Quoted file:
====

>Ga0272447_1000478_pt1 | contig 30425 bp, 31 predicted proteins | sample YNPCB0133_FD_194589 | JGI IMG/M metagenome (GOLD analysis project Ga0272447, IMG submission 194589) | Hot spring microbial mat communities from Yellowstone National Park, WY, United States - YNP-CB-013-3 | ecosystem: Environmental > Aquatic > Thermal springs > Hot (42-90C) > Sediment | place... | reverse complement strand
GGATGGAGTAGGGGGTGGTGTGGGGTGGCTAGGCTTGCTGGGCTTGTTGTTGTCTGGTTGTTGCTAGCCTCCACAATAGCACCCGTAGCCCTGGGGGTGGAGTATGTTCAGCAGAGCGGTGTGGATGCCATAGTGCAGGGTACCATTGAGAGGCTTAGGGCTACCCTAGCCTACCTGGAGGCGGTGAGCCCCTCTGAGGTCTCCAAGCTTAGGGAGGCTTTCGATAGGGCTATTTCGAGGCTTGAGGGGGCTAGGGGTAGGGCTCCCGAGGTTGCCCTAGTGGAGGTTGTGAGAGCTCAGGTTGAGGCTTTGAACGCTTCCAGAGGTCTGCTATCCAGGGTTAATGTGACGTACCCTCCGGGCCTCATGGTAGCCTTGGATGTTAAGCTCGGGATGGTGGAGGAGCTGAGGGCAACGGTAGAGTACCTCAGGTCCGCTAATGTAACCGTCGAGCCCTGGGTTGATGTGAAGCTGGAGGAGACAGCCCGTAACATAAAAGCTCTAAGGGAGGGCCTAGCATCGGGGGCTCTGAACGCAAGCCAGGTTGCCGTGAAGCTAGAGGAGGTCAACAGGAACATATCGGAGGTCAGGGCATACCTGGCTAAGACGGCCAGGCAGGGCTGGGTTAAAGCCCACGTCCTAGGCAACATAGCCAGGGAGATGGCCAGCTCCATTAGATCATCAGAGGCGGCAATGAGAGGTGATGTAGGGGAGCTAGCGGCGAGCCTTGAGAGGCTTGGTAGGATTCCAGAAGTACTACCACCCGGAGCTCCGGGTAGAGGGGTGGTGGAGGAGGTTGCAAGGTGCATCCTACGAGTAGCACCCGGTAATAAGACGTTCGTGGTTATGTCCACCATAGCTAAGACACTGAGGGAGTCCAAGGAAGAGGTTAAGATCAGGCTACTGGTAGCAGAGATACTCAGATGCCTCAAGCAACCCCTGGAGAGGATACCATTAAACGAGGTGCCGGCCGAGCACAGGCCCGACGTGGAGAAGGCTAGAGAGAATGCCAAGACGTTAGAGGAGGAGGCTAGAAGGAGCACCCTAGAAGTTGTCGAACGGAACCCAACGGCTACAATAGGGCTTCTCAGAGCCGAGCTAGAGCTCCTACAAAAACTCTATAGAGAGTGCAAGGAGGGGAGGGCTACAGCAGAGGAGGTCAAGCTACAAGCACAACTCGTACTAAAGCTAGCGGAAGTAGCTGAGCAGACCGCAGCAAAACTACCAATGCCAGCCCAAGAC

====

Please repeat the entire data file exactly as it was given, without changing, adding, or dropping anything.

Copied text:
>Ga0272447_1000478_pt1 | contig 30425 bp, 31 predicted proteins | sample YNPCB0133_FD_194589 | JGI IMG/M metagenome (GOLD analysis project Ga0272447, IMG submission 194589) | Hot spring microbial mat communities from Yellowstone National Park, WY, United States - YNP-CB-013-3 | ecosystem: Environmental > Aquatic > Thermal springs > Hot (42-90C) > Sediment | place... | reverse complement strand
GGATGGAGTAGGGGGTGGTGTGGGGTGGCTAGGCTTGCTGGGCTTGTTGTTGTCTGGTTGTTGCTAGCCTCCACAATAGCACCCGTAGCCCTGGGGGTGGAGTATGTTCAGCAGAGCGGTGTGGATGCCATAGTGCAGGGTACCATTGAGAGGCTTAGGGCTACCCTAGCCTACCTGGAGGCGGTGAGCCCCTCTGAGGTCTCCAAGCTTAGGGAGGCTTTCGATAGGGCTATTTCGAGGCTTGAGGGGGCTAGGGGTAGGGCTCCCGAGGTTGCCCTAGTGGAGGTTGTGAGAGCTCAGGTTGAGGCTTTGAACGCTTCCAGAGGTCTGCTATCCAGGGTTAATGTGACGTACCCTCCGGGCCTCATGGTAGCCTTGGATGTTAAGCTCGGGATGGTGGAGGAGCTGAGGGCAACGGTAGAGTACCTCAGGTCCGCTAATGTAACCGTCGAGCCCTGGGTTGATGTGAAGCTGGAGGAGACAGCCCGTAACATAAAAGCTCTAAGGGAGGGCCTAGCATCGGGGGCTCTGAACGCAAGCCAGGTTGCCGTGAAGCTAGAGGAGGTCAACAGGAACATATCGGAGGTCAGGGCATACCTGGCTAAGACGGCCAGGCAGGGCTGGGTTAAAGCCCACGTCCTAGGCAACATAGCCAGGGAGATGGCCAGCTCCATTAGATCATCAGAGGCGGCAATGAGAGGTGATGTAGGGGAGCTAGCGGCGAGCCTTGAGAGGCTTGGTAGGATTCCAGAAGTACTACCACCCGGAGCTCCGGGTAGAGGGGTGGTGGAGGAGGTTGCAAGGTGCATCCTACGAGTAGCACCCGGTAATAAGACGTTCGTGGTTATGTCCACCATAGCTAAGACACTGAGGGAGTCCAAGGAAGAGGTTAAGATCAGGCTACTGGTAGCAGAGATACTCAGATGCCTCAAGCAACCCCTGGAGAGGATACCATTAAACGAGGTGCCGGCCGAGCACAGGCCCGACGTGGAGAAGGCTAGAGAGAATGCCAAGACGTTAGAGGAGGAGGCTAGAAGGAGCACCCTAGAAGTTGTCGAACGGAACCCAACGGCTACAATAGGGCTTCTCAGAGCCGAGCTAGAGCTCCTACAAAAACTCTATAGAGAGTGCAAGGAGGGGAGGGCTACAGCAGAGGAGGTCAAGCTACAAGCACAACTCGTACTAAAGCTAGCGGAAGTAGCTGAGCAGACCGCAGCAAAACTACCAATGCCAGCCCAAGAC